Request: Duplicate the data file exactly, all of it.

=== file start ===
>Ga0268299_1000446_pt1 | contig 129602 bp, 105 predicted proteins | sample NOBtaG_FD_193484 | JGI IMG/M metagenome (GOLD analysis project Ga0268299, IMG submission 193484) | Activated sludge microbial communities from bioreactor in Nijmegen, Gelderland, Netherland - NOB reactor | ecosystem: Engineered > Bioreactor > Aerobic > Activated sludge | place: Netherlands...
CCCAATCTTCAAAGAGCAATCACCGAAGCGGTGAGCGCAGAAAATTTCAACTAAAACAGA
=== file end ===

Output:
>Ga0268299_1000446_pt1 | contig 129602 bp, 105 predicted proteins | sample NOBtaG_FD_193484 | JGI IMG/M metagenome (GOLD analysis project Ga0268299, IMG submission 193484) | Activated sludge microbial communities from bioreactor in Nijmegen, Gelderland, Netherland - NOB reactor | ecosystem: Engineered > Bioreactor > Aerobic > Activated sludge | place: Netherlands...
CCCAATCTTCAAAGAGCAATCACCGAAGCGGTGAGCGCAGAAAATTTCAACTAAAACAGA